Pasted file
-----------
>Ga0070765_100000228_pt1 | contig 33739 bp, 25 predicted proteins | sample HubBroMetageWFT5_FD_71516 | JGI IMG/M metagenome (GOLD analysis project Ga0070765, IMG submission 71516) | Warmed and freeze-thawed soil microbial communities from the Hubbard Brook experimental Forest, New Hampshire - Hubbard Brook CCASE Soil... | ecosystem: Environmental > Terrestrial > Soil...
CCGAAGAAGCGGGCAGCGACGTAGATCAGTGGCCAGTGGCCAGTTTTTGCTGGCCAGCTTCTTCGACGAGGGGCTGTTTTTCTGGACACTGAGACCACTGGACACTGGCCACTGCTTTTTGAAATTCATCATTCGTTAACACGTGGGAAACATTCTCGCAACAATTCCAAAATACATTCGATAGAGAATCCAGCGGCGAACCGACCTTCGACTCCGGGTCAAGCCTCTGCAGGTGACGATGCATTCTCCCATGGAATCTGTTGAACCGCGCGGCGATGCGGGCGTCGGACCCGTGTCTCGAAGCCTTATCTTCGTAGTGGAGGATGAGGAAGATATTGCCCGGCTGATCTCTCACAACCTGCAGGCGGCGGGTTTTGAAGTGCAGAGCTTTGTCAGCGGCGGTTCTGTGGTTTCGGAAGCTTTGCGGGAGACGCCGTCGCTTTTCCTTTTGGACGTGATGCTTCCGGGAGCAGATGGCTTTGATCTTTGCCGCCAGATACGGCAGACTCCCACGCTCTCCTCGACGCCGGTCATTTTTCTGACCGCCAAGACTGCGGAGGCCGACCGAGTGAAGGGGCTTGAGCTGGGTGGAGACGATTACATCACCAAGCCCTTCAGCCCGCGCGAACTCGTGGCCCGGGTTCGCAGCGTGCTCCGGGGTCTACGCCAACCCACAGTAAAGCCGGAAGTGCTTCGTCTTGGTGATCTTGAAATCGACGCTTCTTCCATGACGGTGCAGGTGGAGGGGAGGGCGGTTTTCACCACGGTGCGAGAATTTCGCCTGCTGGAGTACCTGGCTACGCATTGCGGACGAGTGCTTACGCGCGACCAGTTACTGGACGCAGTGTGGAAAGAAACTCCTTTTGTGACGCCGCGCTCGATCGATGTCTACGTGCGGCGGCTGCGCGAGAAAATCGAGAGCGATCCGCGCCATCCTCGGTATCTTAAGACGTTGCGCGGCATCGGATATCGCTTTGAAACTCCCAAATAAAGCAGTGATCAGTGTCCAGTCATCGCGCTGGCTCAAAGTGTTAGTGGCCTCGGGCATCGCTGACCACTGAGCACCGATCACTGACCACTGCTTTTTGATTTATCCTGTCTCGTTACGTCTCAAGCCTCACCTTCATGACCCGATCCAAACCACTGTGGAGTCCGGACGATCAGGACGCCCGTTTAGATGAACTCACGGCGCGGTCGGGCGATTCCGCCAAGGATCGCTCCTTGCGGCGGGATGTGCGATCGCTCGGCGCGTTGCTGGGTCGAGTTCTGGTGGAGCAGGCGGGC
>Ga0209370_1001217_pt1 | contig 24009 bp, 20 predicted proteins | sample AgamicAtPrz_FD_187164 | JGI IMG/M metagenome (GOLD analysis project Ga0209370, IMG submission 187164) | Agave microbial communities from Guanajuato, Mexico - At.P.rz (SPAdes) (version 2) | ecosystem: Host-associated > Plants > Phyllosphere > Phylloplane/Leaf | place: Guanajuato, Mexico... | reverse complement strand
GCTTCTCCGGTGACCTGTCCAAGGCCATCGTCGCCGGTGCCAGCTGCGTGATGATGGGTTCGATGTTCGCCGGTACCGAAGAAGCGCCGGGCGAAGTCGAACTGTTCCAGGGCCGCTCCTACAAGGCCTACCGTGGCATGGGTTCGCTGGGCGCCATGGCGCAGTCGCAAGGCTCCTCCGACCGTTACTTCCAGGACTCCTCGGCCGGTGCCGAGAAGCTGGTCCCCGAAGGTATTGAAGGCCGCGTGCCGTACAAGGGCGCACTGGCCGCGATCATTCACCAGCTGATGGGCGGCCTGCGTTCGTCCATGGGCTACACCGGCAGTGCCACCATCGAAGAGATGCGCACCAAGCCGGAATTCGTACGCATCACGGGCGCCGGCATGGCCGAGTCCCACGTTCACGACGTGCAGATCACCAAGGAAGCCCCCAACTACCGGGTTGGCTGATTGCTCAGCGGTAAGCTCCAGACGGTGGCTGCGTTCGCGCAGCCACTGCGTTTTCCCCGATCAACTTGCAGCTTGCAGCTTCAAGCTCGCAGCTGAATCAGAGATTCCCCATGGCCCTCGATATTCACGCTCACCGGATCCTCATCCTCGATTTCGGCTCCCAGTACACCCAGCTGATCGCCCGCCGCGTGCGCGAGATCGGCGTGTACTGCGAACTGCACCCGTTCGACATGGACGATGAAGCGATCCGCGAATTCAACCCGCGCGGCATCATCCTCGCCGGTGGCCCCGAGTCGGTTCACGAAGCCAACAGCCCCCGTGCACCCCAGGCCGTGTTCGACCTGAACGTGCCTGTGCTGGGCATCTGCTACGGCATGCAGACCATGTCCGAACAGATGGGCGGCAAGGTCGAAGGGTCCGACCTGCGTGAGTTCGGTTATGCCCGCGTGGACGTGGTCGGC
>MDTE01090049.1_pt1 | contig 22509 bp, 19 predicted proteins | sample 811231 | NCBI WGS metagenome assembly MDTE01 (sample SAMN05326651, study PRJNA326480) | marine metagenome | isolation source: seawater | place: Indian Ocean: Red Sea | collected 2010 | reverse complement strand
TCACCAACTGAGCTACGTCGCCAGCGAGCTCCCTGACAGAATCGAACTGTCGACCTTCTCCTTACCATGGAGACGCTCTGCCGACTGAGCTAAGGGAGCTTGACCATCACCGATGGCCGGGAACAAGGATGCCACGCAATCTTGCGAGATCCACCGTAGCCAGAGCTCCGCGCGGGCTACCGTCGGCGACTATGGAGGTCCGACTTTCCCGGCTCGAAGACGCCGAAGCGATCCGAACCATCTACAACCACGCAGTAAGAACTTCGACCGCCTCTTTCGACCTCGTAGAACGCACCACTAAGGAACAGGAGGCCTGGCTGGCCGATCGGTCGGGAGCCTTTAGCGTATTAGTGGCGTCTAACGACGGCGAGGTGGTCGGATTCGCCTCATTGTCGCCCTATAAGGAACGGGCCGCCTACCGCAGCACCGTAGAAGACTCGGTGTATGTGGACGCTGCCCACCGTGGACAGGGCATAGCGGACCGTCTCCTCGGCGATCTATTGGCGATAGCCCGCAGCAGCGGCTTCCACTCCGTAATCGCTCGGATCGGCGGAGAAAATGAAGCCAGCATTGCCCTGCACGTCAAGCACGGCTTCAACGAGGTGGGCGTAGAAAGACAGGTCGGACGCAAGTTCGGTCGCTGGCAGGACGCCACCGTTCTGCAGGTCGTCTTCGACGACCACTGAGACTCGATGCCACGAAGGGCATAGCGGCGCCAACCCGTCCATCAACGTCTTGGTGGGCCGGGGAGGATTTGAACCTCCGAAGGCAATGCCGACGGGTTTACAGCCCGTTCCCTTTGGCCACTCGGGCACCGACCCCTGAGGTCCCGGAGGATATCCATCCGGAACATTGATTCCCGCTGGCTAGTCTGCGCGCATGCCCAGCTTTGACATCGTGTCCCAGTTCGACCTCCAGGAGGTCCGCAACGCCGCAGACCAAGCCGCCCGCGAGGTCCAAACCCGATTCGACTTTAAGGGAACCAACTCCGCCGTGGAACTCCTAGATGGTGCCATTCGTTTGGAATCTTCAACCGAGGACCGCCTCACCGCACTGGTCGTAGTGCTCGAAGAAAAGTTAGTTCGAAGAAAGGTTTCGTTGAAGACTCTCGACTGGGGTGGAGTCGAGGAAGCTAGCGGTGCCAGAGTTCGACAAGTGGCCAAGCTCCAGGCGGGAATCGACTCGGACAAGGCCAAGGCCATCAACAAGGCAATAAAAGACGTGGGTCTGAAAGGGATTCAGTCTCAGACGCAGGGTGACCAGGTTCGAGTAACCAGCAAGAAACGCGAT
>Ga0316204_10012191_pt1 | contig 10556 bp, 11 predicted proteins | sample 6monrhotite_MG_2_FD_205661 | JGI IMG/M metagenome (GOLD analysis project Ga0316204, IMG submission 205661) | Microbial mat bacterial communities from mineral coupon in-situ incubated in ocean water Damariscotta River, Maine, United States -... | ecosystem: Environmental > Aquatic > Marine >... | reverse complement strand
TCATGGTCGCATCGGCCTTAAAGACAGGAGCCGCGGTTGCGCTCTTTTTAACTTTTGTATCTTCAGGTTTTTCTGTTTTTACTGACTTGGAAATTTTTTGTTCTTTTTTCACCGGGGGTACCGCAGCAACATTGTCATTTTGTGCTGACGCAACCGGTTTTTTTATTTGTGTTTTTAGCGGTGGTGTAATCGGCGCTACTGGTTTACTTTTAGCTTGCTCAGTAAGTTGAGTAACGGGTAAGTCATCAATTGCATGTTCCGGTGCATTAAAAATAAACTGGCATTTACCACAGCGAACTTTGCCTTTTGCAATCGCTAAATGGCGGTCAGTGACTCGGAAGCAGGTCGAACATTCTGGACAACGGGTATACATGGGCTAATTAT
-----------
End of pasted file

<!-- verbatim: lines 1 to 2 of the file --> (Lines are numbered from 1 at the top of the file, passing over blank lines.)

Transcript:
>Ga0070765_100000228_pt1 | contig 33739 bp, 25 predicted proteins | sample HubBroMetageWFT5_FD_71516 | JGI IMG/M metagenome (GOLD analysis project Ga0070765, IMG submission 71516) | Warmed and freeze-thawed soil microbial communities from the Hubbard Brook experimental Forest, New Hampshire - Hubbard Brook CCASE Soil... | ecosystem: Environmental > Terrestrial > Soil...
CCGAAGAAGCGGGCAGCGACGTAGATCAGTGGCCAGTGGCCAGTTTTTGCTGGCCAGCTTCTTCGACGAGGGGCTGTTTTTCTGGACACTGAGACCACTGGACACTGGCCACTGCTTTTTGAAATTCATCATTCGTTAACACGTGGGAAACATTCTCGCAACAATTCCAAAATACATTCGATAGAGAATCCAGCGGCGAACCGACCTTCGACTCCGGGTCAAGCCTCTGCAGGTGACGATGCATTCTCCCATGGAATCTGTTGAACCGCGCGGCGATGCGGGCGTCGGACCCGTGTCTCGAAGCCTTATCTTCGTAGTGGAGGATGAGGAAGATATTGCCCGGCTGATCTCTCACAACCTGCAGGCGGCGGGTTTTGAAGTGCAGAGCTTTGTCAGCGGCGGTTCTGTGGTTTCGGAAGCTTTGCGGGAGACGCCGTCGCTTTTCCTTTTGGACGTGATGCTTCCGGGAGCAGATGGCTTTGATCTTTGCCGCCAGATACGGCAGACTCCCACGCTCTCCTCGACGCCGGTCATTTTTCTGACCGCCAAGACTGCGGAGGCCGACCGAGTGAAGGGGCTTGAGCTGGGTGGAGACGATTACATCACCAAGCCCTTCAGCCCGCGCGAACTCGTGGCCCGGGTTCGCAGCGTGCTCCGGGGTCTACGCCAACCCACAGTAAAGCCGGAAGTGCTTCGTCTTGGTGATCTTGAAATCGACGCTTCTTCCATGACGGTGCAGGTGGAGGGGAGGGCGGTTTTCACCACGGTGCGAGAATTTCGCCTGCTGGAGTACCTGGCTACGCATTGCGGACGAGTGCTTACGCGCGACCAGTTACTGGACGCAGTGTGGAAAGAAACTCCTTTTGTGACGCCGCGCTCGATCGATGTCTACGTGCGGCGGCTGCGCGAGAAAATCGAGAGCGATCCGCGCCATCCTCGGTATCTTAAGACGTTGCGCGGCATCGGATATCGCTTTGAAACTCCCAAATAAAGCAGTGATCAGTGTCCAGTCATCGCGCTGGCTCAAAGTGTTAGTGGCCTCGGGCATCGCTGACCACTGAGCACCGATCACTGACCACTGCTTTTTGATTTATCCTGTCTCGTTACGTCTCAAGCCTCACCTTCATGACCCGATCCAAACCACTGTGGAGTCCGGACGATCAGGACGCCCGTTTAGATGAACTCACGGCGCGGTCGGGCGATTCCGCCAAGGATCGCTCCTTGCGGCGGGATGTGCGATCGCTCGGCGCGTTGCTGGGTCGAGTTCTGGTGGAGCAGGCGGGC